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Patterns of SPARC expression during liver fibrogenesis.(A–F) Representative images taken from SPARC+/+ mice liver sections stained for SPARC (B, E; red) and SMA (A; green) or vWF (D; green) and merge of both images (C, F). (G–L). Representative images taken from 10 weeks TAA-treated SPARC+/+ mice liver sections (n  = 4–6) stained for SPARC (H, K; red) and SMA (G; green) or vWF (J; green). Co-localization of SPARC and SMA (I) or SPARC and vWF (L). (M–R) Representative images taken from 7 days BDL SPARC+/+ mice liver stained for SPARC (N, Q; red) and SMA (M; green) or vWF (P; green). Arrows: co-expression of the two markers; dotted arrows: autofluorescence due to hepatic ceroid-laden macrophages. Original magnification 400X (A–F) or 1000X (G–R).
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pone-0054962-g002: Patterns of SPARC expression during liver fibrogenesis.(A–F) Representative images taken from SPARC+/+ mice liver sections stained for SPARC (B, E; red) and SMA (A; green) or vWF (D; green) and merge of both images (C, F). (G–L). Representative images taken from 10 weeks TAA-treated SPARC+/+ mice liver sections (n  = 4–6) stained for SPARC (H, K; red) and SMA (G; green) or vWF (J; green). Co-localization of SPARC and SMA (I) or SPARC and vWF (L). (M–R) Representative images taken from 7 days BDL SPARC+/+ mice liver stained for SPARC (N, Q; red) and SMA (M; green) or vWF (P; green). Arrows: co-expression of the two markers; dotted arrows: autofluorescence due to hepatic ceroid-laden macrophages. Original magnification 400X (A–F) or 1000X (G–R).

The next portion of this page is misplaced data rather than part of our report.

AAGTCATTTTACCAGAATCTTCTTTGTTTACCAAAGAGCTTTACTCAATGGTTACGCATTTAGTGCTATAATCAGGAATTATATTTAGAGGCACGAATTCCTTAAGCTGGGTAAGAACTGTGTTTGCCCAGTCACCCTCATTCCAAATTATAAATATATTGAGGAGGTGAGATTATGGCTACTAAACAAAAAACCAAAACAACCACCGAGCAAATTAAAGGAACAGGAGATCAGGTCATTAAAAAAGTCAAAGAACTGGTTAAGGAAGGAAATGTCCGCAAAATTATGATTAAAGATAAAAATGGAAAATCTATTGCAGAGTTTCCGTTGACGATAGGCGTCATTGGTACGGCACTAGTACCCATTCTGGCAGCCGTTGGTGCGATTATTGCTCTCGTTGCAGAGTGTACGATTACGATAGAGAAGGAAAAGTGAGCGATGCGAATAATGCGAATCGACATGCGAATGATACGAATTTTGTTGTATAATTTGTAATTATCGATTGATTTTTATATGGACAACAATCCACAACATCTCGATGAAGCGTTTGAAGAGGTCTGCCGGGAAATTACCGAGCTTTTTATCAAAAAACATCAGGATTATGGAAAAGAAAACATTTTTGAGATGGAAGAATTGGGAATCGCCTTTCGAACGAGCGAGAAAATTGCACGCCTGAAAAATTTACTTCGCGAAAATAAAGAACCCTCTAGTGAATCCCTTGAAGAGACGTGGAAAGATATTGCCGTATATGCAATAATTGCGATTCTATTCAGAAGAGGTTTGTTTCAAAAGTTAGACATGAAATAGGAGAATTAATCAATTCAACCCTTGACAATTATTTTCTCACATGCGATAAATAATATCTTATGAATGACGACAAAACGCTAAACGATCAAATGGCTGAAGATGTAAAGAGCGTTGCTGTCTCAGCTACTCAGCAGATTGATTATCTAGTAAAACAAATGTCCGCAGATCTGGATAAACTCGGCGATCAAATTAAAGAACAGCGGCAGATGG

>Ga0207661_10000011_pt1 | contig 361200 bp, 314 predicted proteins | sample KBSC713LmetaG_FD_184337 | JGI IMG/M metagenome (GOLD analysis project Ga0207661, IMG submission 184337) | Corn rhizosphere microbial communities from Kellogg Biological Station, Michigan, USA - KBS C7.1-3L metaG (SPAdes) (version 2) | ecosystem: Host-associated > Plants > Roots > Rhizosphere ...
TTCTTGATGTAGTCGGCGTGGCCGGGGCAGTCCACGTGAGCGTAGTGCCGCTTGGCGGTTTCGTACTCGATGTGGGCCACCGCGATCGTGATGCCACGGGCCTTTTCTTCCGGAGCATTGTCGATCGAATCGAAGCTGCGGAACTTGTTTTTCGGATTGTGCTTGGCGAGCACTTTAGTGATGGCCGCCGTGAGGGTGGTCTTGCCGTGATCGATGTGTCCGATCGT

Mentions: We next asked whether or not SPARC expression could be similarly induced in different in vivo models developed in SPARC+/+ mice. To address whether SPARC expression levels may change during liver fibrogenesis, samples were processed for qPCR studies. SPARC was found to be induced after 2 weeks of TAA treatment and its expression levels remained similar after 10 weeks of treatment, as well as in mice subjected to BDL (Figure 1B). While in non-treated animals SPARC expression was undetectable (Figure 2 B and E), after 10 weeks of TAA treatment, SPARC was additionally expressed in fibrous septae as well as in parenchymal areas, surrounding sinusoids (Figure 2H and K). SPARC was found to be expressed by α-SMA+ myofibroblast cells, mainly within fibrous septae (Figure 2G–I). In addition, SPARC was also found to be expressed by vWF+ endothelial cells (Figure 2J–and L). A similar expression pattern was observed in the liver of mice subjected to BDL. SPARC was expressed by α-SMA+ myofibroblast cells mainly in the portal areas, but most of the expression was observed in endothelial cells (Figure 2M–R). From these results we can conclude that SPARC is overexpressed in the liver of cirrhotic patients and of mice exposed to different stimuli inducing fibrogenesis.


Lack of the matricellular protein SPARC (secreted protein, acidic and rich in cysteine) attenuates liver fibrogenesis in mice.